As shown in FIGS. 19 and 23, the lead-lag damper 117 consists of a damper fitting 151 attached to the pitch housing inner end portion 105, a damper fitting 152 attached to the outer end portion 107 and an elastormer members 153. The fitting 151 is branched into an upper and lower plates and connected to the fitting 152 through the elastomer members 153 which are sandwiched between the plates and bonded to the fitting 151 and 152. The damper fitting 151 is tightened with a bolt 155 which is passed through a center portion thereof, in order to pre-compress the elastomer member 153 to thereby prevent it from being subjected to a peel force. The bolt 155 is installed tightly on the fitting 151 but loosely on the fitting 152 through an elongated hole 154. As shown in FIG. 23, the elongated hole 154 is tailored to have a given gap for the lead-lag direction A between the bolt 155 and the elongated hole 154, and a little gap for the radial direction. As a result, when the lead-lag angle reaches to a predetermined angle, the bolt 155 come in contact with the elongated hole 154 of the fitting 152 thereby preventing further deformation of the elastomer members 153. Also, by providing a little radial gap between the bolt 155 and the elongated hole 154, the control force can be transmitted by the fittings 152, 154 and the bolt 155 of each damper, even if the transmission of flapping load become difficult due to an accidental failure of the bridge members 106. Of course, it is possible to provide a lead-lag movement limitting mechanism comprising of the fitting 151, the elongated hole 154 and the bolt 155, and a flapping load transmission mechanism independently of the dampers. Preferably, the lead-lag movement limitting mechanism is positioned adjacent to the spherical bearing 110 as close as possible. The reason is to reduce loads applying on the bridge members 106, and will subsquently be explained in detail.

As shown in FIG. 25, another lead-lag movement limitting mechanism is formed with radially extending projections 171 formed on an upper and lower outboard ends of the inner end portion of the pitch housing 104 and notched recesses 172 formed on an upper and lower inboard ends of the outer end portion 107. When an excessive lead-lag load is applied on the rotor blade 111, the lead-lag movement limitting mechanism functions to apply a load P1 on the projections 171 of the inner end portions 105. While this load P1 is, as a shear force, transmitted to the flexbeam 102 of the hub by the spherical bearing 110, a rotating moment (which is the product of the load P1 and the distance e) yet remains about the spherical bearing 110. This moment produces a tensile force P3 for the front bridge member 106 and a compressive force P4 for the rear bridge member 106. It is unpreferable that there's a possibility of buckling of the bridge member 106 because of it's low lead-lag stiffness. In order to reduce the compressive force acting on the bridge member 106, the rotating moment and therefore the distance e should be as small as possible. That is, it is necessary to position the lead-lag movement limitting mechanism adjacent to the spherical bearing 110 as close as possible. FIG. 26 shows an example of a method how to produce no rotating moment by making the distance e zero.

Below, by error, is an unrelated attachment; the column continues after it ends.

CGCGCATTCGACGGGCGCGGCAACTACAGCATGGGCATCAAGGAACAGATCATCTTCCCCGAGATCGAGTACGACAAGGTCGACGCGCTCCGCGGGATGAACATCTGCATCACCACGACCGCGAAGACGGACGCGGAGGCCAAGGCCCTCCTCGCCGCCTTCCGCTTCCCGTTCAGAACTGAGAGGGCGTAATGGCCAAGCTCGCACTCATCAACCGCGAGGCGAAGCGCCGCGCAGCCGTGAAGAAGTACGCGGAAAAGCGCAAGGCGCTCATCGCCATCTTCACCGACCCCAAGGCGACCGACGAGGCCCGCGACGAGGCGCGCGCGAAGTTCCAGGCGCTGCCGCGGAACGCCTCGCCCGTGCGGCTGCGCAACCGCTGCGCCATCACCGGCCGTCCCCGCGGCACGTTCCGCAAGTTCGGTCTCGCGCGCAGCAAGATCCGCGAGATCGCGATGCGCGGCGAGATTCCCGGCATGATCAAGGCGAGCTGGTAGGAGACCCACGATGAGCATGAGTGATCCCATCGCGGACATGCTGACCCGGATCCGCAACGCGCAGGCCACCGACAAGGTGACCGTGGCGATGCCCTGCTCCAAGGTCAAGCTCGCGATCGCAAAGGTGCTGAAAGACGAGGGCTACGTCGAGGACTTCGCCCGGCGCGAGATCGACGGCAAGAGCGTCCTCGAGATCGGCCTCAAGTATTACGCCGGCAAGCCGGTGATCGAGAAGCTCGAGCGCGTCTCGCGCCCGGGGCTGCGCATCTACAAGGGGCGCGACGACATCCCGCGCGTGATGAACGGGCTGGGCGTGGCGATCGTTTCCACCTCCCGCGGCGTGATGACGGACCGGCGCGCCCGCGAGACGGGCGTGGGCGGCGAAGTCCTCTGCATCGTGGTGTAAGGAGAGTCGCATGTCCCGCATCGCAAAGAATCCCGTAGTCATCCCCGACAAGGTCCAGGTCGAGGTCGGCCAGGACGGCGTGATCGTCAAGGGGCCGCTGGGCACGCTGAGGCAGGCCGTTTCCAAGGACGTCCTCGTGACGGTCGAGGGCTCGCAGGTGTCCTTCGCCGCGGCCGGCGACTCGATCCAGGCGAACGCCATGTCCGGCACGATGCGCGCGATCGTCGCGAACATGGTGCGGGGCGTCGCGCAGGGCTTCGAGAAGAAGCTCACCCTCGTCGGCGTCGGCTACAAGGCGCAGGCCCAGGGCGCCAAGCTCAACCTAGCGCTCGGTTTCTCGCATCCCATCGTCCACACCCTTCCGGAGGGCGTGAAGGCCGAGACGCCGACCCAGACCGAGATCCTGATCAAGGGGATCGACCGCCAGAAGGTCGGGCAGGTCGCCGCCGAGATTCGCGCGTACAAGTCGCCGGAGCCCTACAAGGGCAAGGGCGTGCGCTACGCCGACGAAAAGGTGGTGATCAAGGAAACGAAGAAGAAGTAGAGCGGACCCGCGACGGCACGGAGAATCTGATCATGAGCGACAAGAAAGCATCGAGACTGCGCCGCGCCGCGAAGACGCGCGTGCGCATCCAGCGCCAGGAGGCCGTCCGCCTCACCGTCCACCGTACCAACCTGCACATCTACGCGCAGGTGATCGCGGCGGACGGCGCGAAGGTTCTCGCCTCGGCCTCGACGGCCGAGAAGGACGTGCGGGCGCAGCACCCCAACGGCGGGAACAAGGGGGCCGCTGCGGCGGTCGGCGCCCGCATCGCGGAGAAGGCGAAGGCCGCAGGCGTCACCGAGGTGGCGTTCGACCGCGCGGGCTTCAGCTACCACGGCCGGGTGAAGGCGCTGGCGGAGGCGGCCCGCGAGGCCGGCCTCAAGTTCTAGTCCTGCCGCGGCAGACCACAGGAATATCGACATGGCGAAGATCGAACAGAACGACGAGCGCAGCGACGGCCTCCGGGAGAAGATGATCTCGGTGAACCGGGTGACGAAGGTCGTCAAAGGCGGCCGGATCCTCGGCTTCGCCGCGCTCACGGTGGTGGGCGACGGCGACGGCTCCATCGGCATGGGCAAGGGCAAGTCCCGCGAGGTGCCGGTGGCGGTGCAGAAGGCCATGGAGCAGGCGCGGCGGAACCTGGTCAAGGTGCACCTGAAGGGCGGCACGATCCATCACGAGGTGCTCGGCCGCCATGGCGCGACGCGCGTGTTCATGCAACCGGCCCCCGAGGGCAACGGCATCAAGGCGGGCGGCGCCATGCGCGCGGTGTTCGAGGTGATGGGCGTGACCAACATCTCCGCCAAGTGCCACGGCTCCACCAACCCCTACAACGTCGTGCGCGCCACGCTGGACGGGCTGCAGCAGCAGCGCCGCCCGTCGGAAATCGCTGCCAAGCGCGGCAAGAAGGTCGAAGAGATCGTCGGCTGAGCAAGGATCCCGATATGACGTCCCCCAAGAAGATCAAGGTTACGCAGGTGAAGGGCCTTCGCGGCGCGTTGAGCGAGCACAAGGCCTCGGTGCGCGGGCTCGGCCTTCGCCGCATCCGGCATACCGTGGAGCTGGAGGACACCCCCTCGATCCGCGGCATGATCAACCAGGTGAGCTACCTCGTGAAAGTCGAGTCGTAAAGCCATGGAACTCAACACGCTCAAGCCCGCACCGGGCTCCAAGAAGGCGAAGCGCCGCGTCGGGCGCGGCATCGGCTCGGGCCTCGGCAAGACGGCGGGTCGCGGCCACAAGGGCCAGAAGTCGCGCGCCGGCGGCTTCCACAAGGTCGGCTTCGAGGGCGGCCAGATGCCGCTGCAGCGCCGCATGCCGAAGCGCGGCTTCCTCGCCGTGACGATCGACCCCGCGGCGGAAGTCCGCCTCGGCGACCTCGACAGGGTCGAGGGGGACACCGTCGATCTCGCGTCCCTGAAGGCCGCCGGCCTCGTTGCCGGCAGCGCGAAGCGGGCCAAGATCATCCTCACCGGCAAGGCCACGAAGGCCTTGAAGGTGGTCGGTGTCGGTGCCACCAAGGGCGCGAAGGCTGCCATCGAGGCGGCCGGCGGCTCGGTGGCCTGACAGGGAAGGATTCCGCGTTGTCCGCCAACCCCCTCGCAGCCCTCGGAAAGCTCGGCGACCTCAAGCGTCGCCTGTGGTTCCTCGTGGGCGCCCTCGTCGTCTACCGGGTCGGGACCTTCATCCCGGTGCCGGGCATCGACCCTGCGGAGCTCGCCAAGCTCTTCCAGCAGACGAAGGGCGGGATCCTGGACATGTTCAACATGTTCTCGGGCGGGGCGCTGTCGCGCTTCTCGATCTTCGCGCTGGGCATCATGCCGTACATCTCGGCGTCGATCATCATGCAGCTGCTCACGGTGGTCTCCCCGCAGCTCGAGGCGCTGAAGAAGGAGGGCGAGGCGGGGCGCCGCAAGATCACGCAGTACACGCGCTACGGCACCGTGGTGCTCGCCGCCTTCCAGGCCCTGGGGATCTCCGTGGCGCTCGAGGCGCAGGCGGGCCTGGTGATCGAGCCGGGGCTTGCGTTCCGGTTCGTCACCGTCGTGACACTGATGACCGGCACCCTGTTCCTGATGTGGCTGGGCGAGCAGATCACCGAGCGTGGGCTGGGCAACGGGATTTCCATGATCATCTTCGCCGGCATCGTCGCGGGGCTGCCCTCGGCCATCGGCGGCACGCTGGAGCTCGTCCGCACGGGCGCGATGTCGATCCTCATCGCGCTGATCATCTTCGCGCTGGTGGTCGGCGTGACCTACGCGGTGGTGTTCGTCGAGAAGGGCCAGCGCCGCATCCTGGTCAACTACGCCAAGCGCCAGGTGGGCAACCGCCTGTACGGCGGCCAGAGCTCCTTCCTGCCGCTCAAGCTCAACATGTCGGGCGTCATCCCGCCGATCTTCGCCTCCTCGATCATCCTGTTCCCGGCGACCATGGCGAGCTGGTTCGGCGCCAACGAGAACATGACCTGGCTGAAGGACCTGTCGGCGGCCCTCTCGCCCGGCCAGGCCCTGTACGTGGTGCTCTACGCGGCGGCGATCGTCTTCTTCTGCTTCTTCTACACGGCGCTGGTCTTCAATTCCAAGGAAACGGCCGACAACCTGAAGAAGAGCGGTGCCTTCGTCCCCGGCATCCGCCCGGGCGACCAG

In this example, a damper fitting 152 secured to the pitch housing outer end portion 107 is branched into two plate members, and a notch 183 is formed on an inboard end 181 of lower plate member. A shaft 182 of the spherical bearing 110 inserted through the notchs 183, is secured to the pitch housing inner end portions 105 by bolts 113. A lead-lag gap between the notch 183 and the shaft 182 is tailored so that the dampers can move to a predetermined magnitude in the lead-lag direction. In this manner, the lead-lag movement limitting mechanism may be formed with the shaft 182 and the notchs 183 to prevent the bridge members 106 from being subjected to the compressive force as the result that loads applied on the this mechanism are directly transmitted to the spherical bearing 110 through the shaft 182. A suitable damper of friction plate type may be used instead of the elastomer member 153.

As described previously in reference with FIG. 18, in the spherical bearing 110 connecting the pitch housing inner end portion 105 to the flexbeam 102, the ball 133 is attached to and movable along the shaft 132 in the radial direction in an extent of the opening 120 of the flexbeam 102. This is required to make the pitch housing inner end portion 105 to be radially movable, because the radial distance between the inner end portion 105 and the outer end portion 107 decreases slightly when the rotor blade makes a lead-lag motion.

As shown in FIG. 18, the pitch housing inner end portion 105 is provided with a pitch arm 115 which in turn is connected to conventional type swashplate (not shown) through pitch link 116 to receive a control force. There's no possibility of an aerodynamic coupling because the distance between the spherical bearing 110 and the pitch link 116 is kept constant structurally.